Page 15 - ALG Issue 1 2022
P. 15

                                 garden doctor
  QI wonder if Aaron Hickman can advise on this 24-year-old pear tree. It is normally very productive, but this
year it has a lot less fruit than normal. All the fruit is healthy. The leaves seem to have some sort of disease. What is it and is it affecting the fruit production? Thanks Celia - Albemarle Allotment Association
AIt would seem to be an attack of Fabraea leaf spot, sometimes referred to as black spot or leaf blight; however, the fruits can also be affected. This disease is caused by the fungus Fabraea maculata and is most often seen later in the growing season. It is important to clear away and destroy all leaves from the tree as they fall, as they can carry the spores of the fungus from one season to the next, spreading by wind and rain in the spring. Cleanliness really is key, but it may also be worth looking out for a fungicide spray that is suitable for edible plants to try and curb the infection in the years to come. Keep a sharp eye out next year for any early signs of the fungus and either remove the leaves by hand and destroy or treat at once with the fungicide.
QWe have a plotholder who has been working her plot for over 30 years. She was wondering what the best way
is to let the plot recover – take a holiday,
so to speak. There is a lot of information on the internet, but I was wondering what your view on it would be. Thanks in advance.
George Ewing
recover after many years of intensive cultivation, and indeed a ‘fallow’ plot was often included in a lot of vegetable rotation schemes for this purpose. WW2 saw every piece of land as precious
for cultivation however, and this was dropped and has never really been re-introduced. If we are conscientious of how we cultivate and what we give back to the land, then there is often little need for long periods of rest on plots, but there are several ways in which a piece of ground can be ‘rested’, whether one undertakes dig or no dig methods. The first is to decide on a size and section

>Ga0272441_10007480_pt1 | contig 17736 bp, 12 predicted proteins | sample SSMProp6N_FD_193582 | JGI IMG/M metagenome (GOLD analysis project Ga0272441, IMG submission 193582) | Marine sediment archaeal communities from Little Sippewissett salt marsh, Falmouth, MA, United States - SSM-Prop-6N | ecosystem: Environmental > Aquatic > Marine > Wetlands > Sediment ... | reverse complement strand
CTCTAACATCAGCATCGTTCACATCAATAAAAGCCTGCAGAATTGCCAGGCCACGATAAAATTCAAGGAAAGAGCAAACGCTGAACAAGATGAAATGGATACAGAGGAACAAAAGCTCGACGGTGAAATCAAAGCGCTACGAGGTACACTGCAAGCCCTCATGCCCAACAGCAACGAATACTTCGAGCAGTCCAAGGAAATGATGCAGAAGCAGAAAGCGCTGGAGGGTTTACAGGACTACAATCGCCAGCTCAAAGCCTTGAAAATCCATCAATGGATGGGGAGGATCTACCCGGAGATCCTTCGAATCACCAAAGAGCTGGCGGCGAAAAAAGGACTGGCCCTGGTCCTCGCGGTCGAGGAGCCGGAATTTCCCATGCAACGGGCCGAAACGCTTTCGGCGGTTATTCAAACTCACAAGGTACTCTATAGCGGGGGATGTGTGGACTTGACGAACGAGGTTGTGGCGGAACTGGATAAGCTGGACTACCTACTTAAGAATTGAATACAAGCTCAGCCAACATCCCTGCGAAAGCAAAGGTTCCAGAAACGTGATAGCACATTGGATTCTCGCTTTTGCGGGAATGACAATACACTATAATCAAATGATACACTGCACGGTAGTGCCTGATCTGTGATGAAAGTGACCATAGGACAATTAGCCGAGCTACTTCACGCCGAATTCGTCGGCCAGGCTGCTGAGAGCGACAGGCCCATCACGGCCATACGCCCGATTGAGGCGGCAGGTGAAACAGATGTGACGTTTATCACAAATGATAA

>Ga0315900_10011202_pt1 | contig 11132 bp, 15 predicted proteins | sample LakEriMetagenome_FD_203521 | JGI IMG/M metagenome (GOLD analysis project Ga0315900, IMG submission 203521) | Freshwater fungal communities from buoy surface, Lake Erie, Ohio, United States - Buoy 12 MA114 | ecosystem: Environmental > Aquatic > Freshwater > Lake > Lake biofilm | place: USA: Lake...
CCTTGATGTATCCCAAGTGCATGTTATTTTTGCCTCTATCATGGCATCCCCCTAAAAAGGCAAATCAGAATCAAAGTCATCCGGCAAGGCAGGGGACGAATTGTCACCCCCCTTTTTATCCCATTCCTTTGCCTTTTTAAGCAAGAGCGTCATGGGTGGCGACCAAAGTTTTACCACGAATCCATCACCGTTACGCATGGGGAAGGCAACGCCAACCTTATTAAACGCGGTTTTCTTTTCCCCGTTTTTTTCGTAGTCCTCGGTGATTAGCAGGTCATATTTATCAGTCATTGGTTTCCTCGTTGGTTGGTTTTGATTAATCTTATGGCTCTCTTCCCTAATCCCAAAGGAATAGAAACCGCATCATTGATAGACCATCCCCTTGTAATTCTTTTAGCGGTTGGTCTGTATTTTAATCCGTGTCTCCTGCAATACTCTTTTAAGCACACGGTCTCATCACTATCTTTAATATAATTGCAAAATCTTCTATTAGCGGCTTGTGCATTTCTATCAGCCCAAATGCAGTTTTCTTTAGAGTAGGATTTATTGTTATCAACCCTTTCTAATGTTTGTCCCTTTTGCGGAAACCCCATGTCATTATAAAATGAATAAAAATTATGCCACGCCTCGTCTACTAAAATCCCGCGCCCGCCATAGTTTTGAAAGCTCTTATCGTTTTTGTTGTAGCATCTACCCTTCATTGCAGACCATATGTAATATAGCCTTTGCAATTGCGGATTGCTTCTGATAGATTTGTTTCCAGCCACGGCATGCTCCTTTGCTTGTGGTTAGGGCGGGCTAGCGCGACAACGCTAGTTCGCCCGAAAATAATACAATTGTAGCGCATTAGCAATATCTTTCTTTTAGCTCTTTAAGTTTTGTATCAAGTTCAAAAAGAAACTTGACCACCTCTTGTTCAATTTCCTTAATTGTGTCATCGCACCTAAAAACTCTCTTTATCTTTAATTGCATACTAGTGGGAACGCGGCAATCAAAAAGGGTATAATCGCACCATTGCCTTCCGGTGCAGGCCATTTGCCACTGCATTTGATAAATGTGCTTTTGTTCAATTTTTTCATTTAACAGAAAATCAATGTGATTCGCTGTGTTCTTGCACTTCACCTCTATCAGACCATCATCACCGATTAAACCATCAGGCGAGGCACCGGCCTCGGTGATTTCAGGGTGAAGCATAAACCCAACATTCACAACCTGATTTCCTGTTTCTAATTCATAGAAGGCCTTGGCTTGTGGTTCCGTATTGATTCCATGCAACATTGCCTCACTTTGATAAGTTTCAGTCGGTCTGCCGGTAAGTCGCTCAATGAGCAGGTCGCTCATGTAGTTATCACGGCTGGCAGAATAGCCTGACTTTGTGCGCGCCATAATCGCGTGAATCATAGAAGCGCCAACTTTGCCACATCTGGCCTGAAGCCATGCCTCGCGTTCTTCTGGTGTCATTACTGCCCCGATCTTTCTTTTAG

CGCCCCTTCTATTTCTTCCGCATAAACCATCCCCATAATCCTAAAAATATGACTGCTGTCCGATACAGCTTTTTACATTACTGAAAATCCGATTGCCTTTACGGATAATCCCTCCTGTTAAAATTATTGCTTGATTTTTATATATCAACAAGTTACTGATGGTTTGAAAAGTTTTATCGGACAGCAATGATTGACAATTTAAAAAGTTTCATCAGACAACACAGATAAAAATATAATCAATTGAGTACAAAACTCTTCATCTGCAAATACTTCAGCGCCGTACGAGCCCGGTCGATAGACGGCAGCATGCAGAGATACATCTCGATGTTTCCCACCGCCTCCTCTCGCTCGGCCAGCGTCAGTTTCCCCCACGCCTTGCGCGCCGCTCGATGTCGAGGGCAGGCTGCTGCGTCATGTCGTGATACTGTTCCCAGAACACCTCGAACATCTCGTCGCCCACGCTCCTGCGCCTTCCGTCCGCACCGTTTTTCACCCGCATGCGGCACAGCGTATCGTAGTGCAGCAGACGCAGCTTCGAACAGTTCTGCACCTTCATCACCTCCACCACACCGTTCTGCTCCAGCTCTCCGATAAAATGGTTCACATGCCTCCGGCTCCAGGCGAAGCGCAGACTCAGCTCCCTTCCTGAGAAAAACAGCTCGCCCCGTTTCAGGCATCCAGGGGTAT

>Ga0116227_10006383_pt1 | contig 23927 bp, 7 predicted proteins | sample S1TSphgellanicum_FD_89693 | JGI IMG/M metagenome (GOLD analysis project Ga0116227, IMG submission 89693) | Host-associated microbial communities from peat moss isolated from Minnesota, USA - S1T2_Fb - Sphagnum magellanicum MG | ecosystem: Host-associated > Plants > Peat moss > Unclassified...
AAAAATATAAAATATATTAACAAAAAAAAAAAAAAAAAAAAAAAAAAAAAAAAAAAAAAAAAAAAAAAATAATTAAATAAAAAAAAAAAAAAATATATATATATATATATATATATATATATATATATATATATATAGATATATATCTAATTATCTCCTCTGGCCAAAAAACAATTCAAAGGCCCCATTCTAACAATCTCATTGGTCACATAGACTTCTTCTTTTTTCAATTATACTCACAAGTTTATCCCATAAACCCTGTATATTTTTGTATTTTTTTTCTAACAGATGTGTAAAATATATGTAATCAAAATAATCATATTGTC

of the plot that is allocated to be fallow, and this can then be moved around the plot over the years, until once every section has been covered, it can return to the first section once again.
Sowing green manures are great
ways of covering areas of bare land, helping to suppress annual weeds whilst helping to return some nutrients, especially nitrogen, to the soil. They also help with soil structure and sometimes even pest control with some of the flowering types encouraging beneficial insects onto the plot. Green manures are available for both growing through the summer or winter months and are generally dug into the soil at a mature stage in their development. Grazing ryes, field peas and beans, clovers and phacelia are all good examples.
Another good way of managing a fallow plot is simply to keep adding a layer of very well rotted organic matter. If the plot is known to be particularly weedy, a layer of wet cardboard over the soil
to begin with is often advisable to help suppress these, then well rotted garden compost, leaf-mould or similar can
be added to the surface in a nice thick layer. This can be added to if needed
Do you have a problem?
If you have a garden question, then get in touch and our specialist will respond and offer you advice.
 It certainly is a very good idea to
consider allowing plots to rest and
     Sowing green manures are great ways of covering areas of bare land
throughout the growing season. At the beginning of the next season, if the plot is run as ‘no-dig’, then this can then just be planted up or sown down as usual, or if the plot is cultivated, then this can be dug in.
The last method, which is probably the easiest, but which gives nothing back to the soil, is to simply cover it over with a membrane; this stops weeds from growing whilst the soil rests.
A mixture of the above methods may also suit better, and some experiments may be required to find what works best for you, but it is certainly admirable to know that people are aware that soil
is a living entity and should be looked after and managed well to ensure many years of happy and healthy cropping.
Allotment and Leisure Gardener 15

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